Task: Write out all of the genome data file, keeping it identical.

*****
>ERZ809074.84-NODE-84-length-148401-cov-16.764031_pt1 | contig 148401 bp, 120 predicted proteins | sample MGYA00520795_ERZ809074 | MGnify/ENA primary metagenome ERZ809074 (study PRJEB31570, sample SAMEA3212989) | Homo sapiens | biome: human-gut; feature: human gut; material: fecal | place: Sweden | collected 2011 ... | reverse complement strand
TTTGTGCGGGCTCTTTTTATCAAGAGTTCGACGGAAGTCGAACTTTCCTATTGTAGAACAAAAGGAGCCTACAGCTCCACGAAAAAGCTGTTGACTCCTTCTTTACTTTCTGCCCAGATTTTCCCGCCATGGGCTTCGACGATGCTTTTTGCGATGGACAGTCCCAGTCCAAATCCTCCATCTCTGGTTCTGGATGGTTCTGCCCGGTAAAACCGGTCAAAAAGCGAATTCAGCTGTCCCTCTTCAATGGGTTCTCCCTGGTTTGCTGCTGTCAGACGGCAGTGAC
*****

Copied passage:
>ERZ809074.84-NODE-84-length-148401-cov-16.764031_pt1 | contig 148401 bp, 120 predicted proteins | sample MGYA00520795_ERZ809074 | MGnify/ENA primary metagenome ERZ809074 (study PRJEB31570, sample SAMEA3212989) | Homo sapiens | biome: human-gut; feature: human gut; material: fecal | place: Sweden | collected 2011 ... | reverse complement strand
TTTGTGCGGGCTCTTTTTATCAAGAGTTCGACGGAAGTCGAACTTTCCTATTGTAGAACAAAAGGAGCCTACAGCTCCACGAAAAAGCTGTTGACTCCTTCTTTACTTTCTGCCCAGATTTTCCCGCCATGGGCTTCGACGATGCTTTTTGCGATGGACAGTCCCAGTCCAAATCCTCCATCTCTGGTTCTGGATGGTTCTGCCCGGTAAAACCGGTCAAAAAGCGAATTCAGCTGTCCCTCTTCAATGGGTTCTCCCTGGTTTGCTGCTGTCAGACGGCAGTGAC